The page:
If the Iranian nuclear program is not halted, the next president of the United States will almost certainly face the prospect of a nuclear-capable Iran that can wreak havoc in the Middle East, transfer nuclear weapons to terrorists, or, in its more subtle moments, conduct nuclear blackmail. How is “jaw, jaw” to prevent this, if Iran’s leaders imagine the West to be feckless?

That is a question of the gravest moral and strategic import. It must be discussed seriously in the weeks ahead.

COMING UP: Q&A: USCCB clarifies intent behind bishops’ Eucharist document

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Last week, the U.S. bishop concluded their annual Spring meeting, during which much about the Church in the U.S was discussed. In particular, the bishops voted to draft a document on the meaning of Eucharistic life in the Church, which was approved by an overwhelming majority.

Since then, speculation about the nature of the document has run rampant, the chief of which is that it was drafted specifically to instigate a policy aimed directly at Catholic politicians and public figures whose outward political expressions and policy enactment do not align with Church teaching.

The USCCB has issued a brief Q&A clarifying the intent of the document, and they have emphasized that “the question of whether or not to deny any individual or groups Holy Communion was not on the ballot.”

“The Eucharist is the source and summit of Christian life,” the USCCB said. “The importance of nurturing an ever
deeper understanding of the beauty and mystery of the Eucharist in our lives is not a new topic for the bishops. The document being drafted is not meant to be disciplinary in nature, nor is it targeted at any one individual or class of persons. It will include a section on the Church’s teaching on the responsibility of every Catholic, including bishops, to live in accordance with the truth, goodness and beauty of the Eucharist we celebrate.”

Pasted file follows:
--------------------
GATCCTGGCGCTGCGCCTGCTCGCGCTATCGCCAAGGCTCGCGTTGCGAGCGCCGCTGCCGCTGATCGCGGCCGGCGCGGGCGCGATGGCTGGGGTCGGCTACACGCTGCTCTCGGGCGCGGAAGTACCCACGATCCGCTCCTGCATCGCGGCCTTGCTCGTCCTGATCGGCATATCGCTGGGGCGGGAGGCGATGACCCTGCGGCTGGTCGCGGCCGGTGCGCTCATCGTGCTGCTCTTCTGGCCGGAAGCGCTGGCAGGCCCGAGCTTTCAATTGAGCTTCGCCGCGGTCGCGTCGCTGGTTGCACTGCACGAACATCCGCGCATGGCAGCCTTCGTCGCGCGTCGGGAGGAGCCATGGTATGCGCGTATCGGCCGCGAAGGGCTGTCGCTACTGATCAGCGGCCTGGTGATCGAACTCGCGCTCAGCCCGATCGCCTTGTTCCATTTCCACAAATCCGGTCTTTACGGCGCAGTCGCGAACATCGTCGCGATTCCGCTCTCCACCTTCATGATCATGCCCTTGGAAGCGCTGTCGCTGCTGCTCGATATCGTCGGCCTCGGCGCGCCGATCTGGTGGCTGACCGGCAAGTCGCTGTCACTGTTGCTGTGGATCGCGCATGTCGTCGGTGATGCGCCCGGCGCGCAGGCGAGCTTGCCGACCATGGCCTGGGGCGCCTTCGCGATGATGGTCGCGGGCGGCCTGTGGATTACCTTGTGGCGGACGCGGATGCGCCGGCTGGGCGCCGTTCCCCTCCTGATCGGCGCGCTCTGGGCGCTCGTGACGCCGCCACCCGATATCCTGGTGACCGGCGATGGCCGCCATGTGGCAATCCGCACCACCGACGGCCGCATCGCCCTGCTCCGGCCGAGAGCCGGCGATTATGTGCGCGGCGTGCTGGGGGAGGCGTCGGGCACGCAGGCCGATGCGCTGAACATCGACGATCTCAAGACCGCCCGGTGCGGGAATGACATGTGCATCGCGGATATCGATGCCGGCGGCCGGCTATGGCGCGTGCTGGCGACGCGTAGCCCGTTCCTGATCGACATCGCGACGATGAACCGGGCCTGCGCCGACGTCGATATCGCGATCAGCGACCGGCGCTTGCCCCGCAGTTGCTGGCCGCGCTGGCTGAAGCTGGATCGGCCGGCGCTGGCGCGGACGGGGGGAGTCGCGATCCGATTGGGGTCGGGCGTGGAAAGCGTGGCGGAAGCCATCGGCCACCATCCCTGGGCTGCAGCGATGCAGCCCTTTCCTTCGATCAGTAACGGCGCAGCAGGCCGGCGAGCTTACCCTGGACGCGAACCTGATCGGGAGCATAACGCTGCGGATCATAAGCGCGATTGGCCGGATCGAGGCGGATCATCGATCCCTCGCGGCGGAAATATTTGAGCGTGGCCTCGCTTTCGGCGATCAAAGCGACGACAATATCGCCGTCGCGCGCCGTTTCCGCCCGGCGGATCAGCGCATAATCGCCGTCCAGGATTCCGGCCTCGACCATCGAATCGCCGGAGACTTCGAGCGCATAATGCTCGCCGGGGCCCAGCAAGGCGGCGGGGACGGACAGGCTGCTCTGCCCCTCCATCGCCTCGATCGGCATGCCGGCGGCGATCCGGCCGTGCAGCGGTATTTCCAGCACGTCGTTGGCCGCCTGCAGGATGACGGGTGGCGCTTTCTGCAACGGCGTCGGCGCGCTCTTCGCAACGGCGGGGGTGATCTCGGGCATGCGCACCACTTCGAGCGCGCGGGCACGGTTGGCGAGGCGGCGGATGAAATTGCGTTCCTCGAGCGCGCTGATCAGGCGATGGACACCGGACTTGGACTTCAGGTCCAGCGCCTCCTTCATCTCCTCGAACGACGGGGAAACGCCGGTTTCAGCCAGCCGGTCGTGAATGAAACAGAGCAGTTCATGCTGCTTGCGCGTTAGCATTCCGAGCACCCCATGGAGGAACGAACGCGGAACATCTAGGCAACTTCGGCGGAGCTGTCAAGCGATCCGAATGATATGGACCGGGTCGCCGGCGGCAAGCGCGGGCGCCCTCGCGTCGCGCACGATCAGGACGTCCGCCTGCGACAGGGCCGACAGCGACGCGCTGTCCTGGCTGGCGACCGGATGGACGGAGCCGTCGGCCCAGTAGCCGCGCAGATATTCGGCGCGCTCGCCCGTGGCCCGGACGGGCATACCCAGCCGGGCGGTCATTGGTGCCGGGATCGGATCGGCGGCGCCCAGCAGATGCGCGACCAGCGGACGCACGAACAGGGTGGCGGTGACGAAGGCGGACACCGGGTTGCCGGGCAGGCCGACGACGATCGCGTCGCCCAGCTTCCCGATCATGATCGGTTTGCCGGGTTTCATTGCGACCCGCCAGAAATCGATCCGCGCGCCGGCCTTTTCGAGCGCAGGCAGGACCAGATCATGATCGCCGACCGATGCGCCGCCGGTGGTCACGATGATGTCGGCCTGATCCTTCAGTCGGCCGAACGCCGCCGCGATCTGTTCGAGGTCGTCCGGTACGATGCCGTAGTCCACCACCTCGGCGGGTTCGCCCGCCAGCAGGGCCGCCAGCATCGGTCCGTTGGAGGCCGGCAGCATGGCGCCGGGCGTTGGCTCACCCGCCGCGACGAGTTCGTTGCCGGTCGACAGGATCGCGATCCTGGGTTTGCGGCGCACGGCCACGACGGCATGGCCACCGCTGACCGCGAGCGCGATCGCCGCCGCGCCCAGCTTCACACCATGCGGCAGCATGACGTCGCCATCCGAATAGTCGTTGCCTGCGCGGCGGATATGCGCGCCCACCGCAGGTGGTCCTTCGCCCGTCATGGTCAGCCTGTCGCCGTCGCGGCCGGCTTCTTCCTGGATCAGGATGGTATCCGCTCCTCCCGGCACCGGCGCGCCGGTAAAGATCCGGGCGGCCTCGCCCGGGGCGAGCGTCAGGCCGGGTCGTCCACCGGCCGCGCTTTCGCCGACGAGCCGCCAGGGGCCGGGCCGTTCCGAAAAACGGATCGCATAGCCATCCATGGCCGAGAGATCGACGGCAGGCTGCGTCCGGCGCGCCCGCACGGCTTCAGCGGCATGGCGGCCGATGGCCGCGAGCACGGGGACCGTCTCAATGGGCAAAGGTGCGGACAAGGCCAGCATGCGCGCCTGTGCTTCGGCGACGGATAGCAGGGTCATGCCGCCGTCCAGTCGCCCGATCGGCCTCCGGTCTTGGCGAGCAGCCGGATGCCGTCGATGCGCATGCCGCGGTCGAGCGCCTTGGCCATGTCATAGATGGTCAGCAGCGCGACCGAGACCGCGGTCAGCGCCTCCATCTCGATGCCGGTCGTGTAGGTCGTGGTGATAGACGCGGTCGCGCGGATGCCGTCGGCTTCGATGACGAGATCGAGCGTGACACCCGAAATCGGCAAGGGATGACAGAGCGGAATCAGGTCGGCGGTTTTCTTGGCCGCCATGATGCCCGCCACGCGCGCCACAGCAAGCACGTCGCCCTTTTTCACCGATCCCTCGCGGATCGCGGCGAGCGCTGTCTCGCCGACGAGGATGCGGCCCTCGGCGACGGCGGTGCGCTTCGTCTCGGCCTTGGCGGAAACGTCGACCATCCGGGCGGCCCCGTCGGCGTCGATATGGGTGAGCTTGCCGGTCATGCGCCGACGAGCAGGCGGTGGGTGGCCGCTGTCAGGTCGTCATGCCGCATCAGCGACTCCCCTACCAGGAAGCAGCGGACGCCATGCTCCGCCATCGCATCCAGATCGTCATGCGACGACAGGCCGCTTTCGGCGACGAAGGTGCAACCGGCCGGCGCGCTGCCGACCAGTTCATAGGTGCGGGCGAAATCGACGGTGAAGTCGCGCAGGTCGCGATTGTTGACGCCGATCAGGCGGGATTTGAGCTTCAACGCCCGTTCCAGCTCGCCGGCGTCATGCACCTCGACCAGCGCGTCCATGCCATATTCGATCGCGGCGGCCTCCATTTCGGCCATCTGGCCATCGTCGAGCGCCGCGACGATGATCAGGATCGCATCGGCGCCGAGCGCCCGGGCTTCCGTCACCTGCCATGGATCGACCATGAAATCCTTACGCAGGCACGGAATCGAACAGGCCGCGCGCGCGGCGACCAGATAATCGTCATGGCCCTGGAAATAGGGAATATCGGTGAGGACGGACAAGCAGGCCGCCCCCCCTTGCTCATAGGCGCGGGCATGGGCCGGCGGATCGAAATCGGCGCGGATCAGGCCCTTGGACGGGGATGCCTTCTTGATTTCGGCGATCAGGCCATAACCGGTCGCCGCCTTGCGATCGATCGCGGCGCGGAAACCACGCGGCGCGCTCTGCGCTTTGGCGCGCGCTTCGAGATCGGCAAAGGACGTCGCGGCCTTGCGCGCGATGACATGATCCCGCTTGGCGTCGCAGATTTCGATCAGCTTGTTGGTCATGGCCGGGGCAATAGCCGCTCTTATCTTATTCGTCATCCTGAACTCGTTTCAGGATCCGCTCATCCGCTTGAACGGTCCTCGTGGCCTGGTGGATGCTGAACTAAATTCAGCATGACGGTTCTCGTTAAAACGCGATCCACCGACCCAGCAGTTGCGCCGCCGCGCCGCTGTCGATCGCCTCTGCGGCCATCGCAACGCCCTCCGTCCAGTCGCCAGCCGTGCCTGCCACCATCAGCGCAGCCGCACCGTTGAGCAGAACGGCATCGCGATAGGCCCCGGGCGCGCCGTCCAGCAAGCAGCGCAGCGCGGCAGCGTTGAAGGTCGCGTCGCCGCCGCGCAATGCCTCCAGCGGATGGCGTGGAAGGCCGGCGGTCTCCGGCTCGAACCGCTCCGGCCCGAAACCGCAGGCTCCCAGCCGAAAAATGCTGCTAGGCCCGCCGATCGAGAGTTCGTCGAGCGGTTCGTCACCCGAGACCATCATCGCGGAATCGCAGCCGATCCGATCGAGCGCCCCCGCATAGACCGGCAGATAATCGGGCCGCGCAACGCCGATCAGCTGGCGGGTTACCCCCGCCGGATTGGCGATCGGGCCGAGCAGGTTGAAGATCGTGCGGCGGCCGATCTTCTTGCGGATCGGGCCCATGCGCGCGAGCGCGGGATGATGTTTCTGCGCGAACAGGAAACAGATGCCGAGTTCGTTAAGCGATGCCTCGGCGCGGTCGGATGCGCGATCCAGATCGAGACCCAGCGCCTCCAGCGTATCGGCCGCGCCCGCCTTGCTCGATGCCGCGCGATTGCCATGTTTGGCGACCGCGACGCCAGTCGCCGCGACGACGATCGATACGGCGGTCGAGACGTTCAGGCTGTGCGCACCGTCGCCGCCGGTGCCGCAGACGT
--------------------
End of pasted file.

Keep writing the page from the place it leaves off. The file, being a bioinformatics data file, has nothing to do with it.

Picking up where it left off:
Below are a few commonly asked questions about last week’s meeting and the document on the Eucharist.

Why are the bishops doing this now?

For some time now, a major concern of the bishops has been the declining belief and understanding of the Eucharist among the Catholic faithful. This was a deep enough concern that the theme of the bishops’ strategic plan for 2021-2024 is Created Anew by the Body and Blood of Christ: Source of Our Healing and Hope. This important document on the Eucharist will serve as a foundation for the multi-year Eucharistic Revival Project, a major national effort to reignite Eucharistic faith in our country. It was clear from the intensity and passion expressed in the individual interventions made by the bishops during last week’s meeting that each bishop deeply loves the Eucharist.

Did the bishops vote to ban politicians from receiving Holy Communion?

No, this was not up for vote or debate. The bishops made no decision about barring anyone from receiving Holy Communion. Each Catholic — regardless of whether they hold public office or not — is called to continual conversion, and the U.S. bishops have repeatedly emphasized the obligation of all Catholics to support human life and dignity and other fundamental principles of Catholic moral and social teaching.

Are the bishops going to issue a national policy on withholding Communion from politicians?

No. There will be no national policy on withholding Communion from politicians. The intent is to present a clear understanding of the Church’s teachings to bring heightened awareness among the faithful of how the Eucharist can transform our lives and bring us closer to our creator and the life he wants for us.

Did the Vatican tell the bishops not to move forward on drafting the document?

No. The Holy See did encourage the bishops to engage in dialogue and broad consultation. Last week’s meeting was the first part of that process. It is important to note that collaboration and consultation among the bishops will be key in the drafting of this document.

Featured photo by Eric Mok on Unsplash